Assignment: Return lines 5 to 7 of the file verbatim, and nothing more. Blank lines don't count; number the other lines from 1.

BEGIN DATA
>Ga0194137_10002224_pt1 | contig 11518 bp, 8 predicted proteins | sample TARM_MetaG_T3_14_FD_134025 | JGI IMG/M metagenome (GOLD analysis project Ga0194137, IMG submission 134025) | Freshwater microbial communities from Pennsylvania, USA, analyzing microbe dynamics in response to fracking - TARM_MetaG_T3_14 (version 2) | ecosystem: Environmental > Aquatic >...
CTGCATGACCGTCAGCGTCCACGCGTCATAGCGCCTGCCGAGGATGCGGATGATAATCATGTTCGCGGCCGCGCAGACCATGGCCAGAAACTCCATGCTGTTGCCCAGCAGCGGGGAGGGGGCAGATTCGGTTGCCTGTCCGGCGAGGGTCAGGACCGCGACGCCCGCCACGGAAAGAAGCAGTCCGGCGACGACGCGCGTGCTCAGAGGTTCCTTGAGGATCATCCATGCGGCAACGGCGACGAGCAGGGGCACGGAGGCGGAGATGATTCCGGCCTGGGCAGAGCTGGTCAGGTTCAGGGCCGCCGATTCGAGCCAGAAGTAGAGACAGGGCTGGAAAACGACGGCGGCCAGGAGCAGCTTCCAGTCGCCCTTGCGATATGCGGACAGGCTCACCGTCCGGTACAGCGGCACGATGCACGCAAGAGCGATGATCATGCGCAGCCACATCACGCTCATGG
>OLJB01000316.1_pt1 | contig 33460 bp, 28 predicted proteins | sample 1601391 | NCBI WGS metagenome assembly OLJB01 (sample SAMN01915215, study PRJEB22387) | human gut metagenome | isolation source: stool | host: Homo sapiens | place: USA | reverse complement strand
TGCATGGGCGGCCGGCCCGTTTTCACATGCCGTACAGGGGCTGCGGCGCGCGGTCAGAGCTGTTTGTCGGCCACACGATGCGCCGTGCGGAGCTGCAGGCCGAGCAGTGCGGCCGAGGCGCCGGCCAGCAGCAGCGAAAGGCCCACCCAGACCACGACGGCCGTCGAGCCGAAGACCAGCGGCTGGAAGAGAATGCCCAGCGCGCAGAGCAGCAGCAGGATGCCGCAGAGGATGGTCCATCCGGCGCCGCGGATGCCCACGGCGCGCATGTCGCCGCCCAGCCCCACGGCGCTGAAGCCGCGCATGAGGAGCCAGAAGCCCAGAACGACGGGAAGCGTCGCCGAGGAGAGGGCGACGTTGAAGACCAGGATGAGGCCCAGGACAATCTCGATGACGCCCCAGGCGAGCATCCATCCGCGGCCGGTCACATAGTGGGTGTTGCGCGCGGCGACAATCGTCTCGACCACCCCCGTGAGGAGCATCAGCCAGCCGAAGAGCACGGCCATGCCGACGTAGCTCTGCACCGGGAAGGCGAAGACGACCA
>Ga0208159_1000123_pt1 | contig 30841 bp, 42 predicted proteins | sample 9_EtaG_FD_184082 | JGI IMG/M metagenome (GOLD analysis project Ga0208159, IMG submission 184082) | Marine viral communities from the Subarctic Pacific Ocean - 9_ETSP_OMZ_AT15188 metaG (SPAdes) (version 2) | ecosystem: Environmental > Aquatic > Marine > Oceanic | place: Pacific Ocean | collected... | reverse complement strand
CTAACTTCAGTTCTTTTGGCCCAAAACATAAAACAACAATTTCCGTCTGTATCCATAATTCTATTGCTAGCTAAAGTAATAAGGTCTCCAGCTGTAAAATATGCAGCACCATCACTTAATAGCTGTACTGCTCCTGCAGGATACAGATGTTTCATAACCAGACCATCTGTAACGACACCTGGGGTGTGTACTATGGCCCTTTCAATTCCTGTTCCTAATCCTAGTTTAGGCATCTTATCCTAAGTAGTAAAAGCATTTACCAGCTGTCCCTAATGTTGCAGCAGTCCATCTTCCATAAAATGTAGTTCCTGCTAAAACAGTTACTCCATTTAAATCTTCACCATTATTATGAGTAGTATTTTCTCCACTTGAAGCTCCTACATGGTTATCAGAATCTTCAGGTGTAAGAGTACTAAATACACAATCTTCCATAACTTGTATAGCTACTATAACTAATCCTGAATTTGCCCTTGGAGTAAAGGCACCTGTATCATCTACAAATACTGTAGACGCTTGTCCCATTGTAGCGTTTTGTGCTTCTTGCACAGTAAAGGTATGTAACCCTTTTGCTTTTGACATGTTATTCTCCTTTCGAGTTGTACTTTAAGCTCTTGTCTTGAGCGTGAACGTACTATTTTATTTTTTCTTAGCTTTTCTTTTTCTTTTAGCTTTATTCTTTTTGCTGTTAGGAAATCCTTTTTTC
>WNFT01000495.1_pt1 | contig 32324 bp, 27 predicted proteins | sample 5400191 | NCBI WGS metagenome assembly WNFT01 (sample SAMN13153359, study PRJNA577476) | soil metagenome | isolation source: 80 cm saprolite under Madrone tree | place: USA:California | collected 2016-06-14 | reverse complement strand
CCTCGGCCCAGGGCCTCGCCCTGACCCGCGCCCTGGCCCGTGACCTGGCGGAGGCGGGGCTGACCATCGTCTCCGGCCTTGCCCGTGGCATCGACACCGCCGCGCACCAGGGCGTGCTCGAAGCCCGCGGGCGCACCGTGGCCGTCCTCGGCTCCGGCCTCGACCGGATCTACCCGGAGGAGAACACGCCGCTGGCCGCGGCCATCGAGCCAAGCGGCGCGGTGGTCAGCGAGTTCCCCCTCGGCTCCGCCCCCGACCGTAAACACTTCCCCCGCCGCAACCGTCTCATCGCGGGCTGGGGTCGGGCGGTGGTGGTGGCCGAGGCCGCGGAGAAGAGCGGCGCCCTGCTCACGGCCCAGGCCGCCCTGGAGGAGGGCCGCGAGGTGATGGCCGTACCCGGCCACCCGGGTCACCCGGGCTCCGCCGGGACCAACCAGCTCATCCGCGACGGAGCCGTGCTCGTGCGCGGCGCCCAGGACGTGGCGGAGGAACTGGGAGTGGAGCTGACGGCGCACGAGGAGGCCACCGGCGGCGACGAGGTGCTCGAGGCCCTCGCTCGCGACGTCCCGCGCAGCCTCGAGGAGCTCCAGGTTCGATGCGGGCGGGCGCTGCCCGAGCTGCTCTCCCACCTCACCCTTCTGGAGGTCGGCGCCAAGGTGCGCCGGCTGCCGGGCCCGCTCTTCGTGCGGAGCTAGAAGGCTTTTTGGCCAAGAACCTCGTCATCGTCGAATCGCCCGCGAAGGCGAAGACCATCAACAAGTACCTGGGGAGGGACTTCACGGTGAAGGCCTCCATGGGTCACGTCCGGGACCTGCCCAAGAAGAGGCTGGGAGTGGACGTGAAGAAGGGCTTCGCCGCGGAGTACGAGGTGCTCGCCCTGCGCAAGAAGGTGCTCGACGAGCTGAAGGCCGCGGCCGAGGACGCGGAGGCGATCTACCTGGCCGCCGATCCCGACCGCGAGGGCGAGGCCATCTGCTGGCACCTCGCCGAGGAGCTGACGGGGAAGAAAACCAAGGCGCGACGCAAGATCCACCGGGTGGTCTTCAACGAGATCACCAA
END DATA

>Ga0208159_1000123_pt1 | contig 30841 bp, 42 predicted proteins | sample 9_EtaG_FD_184082 | JGI IMG/M metagenome (GOLD analysis project Ga0208159, IMG submission 184082) | Marine viral communities from the Subarctic Pacific Ocean - 9_ETSP_OMZ_AT15188 metaG (SPAdes) (version 2) | ecosystem: Environmental > Aquatic > Marine > Oceanic | place: Pacific Ocean | collected... | reverse complement strand
CTAACTTCAGTTCTTTTGGCCCAAAACATAAAACAACAATTTCCGTCTGTATCCATAATTCTATTGCTAGCTAAAGTAATAAGGTCTCCAGCTGTAAAATATGCAGCACCATCACTTAATAGCTGTACTGCTCCTGCAGGATACAGATGTTTCATAACCAGACCATCTGTAACGACACCTGGGGTGTGTACTATGGCCCTTTCAATTCCTGTTCCTAATCCTAGTTTAGGCATCTTATCCTAAGTAGTAAAAGCATTTACCAGCTGTCCCTAATGTTGCAGCAGTCCATCTTCCATAAAATGTAGTTCCTGCTAAAACAGTTACTCCATTTAAATCTTCACCATTATTATGAGTAGTATTTTCTCCACTTGAAGCTCCTACATGGTTATCAGAATCTTCAGGTGTAAGAGTACTAAATACACAATCTTCCATAACTTGTATAGCTACTATAACTAATCCTGAATTTGCCCTTGGAGTAAAGGCACCTGTATCATCTACAAATACTGTAGACGCTTGTCCCATTGTAGCGTTTTGTGCTTCTTGCACAGTAAAGGTATGTAACCCTTTTGCTTTTGACATGTTATTCTCCTTTCGAGTTGTACTTTAAGCTCTTGTCTTGAGCGTGAACGTACTATTTTATTTTTTCTTAGCTTTTCTTTTTCTTTTAGCTTTATTCTTTTTGCTGTTAGGAAATCCTTTTTTC
>WNFT01000495.1_pt1 | contig 32324 bp, 27 predicted proteins | sample 5400191 | NCBI WGS metagenome assembly WNFT01 (sample SAMN13153359, study PRJNA577476) | soil metagenome | isolation source: 80 cm saprolite under Madrone tree | place: USA:California | collected 2016-06-14 | reverse complement strand